WASHINGTON — The Biden administration on Thursday said it is proposing a rule that would set minimum standards and requirements for federally funded electric vehicle charging stations.
The standards will help ensure that a national EV charging network is accessible, user-friendly and interoperable among different charging companies and across a broad range of vehicles, White House and administration officials said.
"These new standards will make sure that these chargers can be used by everyone — no matter what car you drive, where you live or how you pay," Mitch Landrieu, the White House's infrastructure implementation coordinator, said during a press call.
The Federal Highway Administration said the proposed rule is expected to publish in the Federal Register next week. A final rule may be published after public comments are reviewed.
The proposal comes as the federal government moves forward on a plan to build a nationwide network of EV charging stations with funding from the $1 trillion infrastructure law signed by President Joe Biden in November.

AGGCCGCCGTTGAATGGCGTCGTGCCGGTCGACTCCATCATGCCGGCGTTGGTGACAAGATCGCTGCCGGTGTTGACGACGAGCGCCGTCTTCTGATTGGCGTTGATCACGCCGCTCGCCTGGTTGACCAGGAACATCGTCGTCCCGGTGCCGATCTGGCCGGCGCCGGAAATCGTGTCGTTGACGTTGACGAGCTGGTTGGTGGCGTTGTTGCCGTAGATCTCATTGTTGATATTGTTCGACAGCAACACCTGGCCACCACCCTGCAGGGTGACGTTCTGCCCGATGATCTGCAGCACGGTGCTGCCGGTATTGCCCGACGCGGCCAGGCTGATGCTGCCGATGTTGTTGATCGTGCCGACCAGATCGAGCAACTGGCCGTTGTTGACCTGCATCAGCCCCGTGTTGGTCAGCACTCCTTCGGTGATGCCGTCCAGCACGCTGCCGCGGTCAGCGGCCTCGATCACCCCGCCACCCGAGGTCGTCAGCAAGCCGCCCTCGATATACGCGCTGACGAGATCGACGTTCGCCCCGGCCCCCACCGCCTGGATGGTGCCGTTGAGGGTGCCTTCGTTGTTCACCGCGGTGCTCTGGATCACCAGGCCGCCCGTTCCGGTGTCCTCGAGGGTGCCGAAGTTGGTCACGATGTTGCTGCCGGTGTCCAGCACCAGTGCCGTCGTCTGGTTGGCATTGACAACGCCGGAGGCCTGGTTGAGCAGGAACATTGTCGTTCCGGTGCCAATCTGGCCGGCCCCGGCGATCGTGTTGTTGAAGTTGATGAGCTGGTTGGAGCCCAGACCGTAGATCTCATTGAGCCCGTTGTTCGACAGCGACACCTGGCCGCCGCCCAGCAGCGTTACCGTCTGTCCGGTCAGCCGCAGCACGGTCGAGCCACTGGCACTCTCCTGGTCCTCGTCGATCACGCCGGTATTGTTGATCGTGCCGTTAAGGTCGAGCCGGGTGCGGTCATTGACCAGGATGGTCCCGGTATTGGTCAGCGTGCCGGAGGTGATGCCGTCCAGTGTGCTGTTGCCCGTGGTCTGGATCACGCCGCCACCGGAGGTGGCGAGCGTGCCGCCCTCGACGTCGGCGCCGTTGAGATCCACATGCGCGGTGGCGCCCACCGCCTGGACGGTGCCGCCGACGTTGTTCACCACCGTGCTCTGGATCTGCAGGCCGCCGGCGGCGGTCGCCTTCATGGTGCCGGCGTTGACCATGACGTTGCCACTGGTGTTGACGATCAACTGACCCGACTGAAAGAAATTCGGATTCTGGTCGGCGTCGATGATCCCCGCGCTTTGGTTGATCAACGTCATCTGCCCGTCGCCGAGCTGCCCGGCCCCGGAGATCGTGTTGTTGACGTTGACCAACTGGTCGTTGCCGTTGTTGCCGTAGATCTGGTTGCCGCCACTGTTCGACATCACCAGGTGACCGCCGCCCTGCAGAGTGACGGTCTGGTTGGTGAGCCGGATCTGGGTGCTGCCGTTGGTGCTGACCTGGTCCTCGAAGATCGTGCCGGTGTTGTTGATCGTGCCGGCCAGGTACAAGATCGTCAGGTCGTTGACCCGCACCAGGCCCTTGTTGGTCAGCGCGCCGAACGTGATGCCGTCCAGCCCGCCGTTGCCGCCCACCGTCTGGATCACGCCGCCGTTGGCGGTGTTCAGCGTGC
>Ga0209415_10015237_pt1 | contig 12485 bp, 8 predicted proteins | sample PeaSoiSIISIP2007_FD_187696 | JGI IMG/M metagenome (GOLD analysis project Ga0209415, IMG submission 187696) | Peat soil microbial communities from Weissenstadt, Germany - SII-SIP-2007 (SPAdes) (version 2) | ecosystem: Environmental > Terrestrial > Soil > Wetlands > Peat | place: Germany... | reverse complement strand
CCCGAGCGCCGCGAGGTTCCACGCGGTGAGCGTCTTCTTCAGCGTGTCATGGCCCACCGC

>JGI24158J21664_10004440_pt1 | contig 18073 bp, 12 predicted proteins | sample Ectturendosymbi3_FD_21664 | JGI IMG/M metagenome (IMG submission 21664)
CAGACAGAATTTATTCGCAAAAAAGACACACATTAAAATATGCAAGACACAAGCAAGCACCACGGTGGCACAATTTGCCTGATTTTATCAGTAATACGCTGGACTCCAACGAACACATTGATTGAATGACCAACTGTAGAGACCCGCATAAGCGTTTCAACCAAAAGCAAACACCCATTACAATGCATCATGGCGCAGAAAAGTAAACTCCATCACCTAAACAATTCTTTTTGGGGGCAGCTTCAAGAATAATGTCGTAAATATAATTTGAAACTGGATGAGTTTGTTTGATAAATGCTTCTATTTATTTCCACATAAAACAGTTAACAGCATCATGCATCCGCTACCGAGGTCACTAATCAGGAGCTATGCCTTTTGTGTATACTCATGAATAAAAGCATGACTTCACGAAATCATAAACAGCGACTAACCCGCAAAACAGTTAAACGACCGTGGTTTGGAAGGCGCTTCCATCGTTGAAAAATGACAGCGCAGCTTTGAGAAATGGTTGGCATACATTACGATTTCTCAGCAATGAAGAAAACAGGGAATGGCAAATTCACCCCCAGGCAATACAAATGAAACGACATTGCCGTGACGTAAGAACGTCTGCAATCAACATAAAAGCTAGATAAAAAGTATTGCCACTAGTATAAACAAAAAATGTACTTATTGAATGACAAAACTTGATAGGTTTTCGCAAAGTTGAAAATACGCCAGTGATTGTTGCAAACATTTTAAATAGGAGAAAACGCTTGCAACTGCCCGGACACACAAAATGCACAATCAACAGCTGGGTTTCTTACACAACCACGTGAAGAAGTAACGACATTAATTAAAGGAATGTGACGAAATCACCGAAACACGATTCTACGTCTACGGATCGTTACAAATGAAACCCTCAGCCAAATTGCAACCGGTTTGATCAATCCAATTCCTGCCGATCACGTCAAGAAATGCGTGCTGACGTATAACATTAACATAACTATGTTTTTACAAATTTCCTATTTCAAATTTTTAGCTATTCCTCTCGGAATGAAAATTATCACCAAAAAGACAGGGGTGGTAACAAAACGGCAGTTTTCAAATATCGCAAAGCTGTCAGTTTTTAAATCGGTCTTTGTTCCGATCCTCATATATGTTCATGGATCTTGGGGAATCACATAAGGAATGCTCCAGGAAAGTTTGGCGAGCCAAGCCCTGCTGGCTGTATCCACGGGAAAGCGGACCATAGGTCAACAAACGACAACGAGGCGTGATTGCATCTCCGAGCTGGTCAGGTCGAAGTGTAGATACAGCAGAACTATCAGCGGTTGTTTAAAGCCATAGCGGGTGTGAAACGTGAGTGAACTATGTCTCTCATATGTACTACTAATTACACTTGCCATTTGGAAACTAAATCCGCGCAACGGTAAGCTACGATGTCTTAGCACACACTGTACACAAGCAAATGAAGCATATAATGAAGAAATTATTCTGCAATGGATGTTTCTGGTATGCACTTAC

The law includes $7.5 billion to help build 500,000 EV charging stations across the U.S. by 2030 and $65 billion for upgrades to the nation's electric grid. Of the $7.5 billion, the law provides $5 billion for states to build out a charging network and $2.5 billion for local grants to support access to EV charging in rural areas and disadvantaged communities.
The Joint Office of Energy and Transportation was created by the U.S. Energy and Transportation departments in December to assist with the planning and implementation of a national EV charging network, including distributing funds to states.
States have until Aug. 1 to submit EV infrastructure deployment plans to the joint office, which will approve those plans by Sept. 30 and start to distribute funds thereafter, according to a government website.
Transportation Secretary Pete Buttigieg told reporters the effort is the "largest investment in EV infrastructure in U.S. history."
The Biden administration also on Thursday announced a series of other steps to meet the president's goal of a national charging network, including the formation of the EV Working Group, a committee of 25 members who will be selected in the coming months to make recommendations on the development, adoption and integration of EVs across the U.S.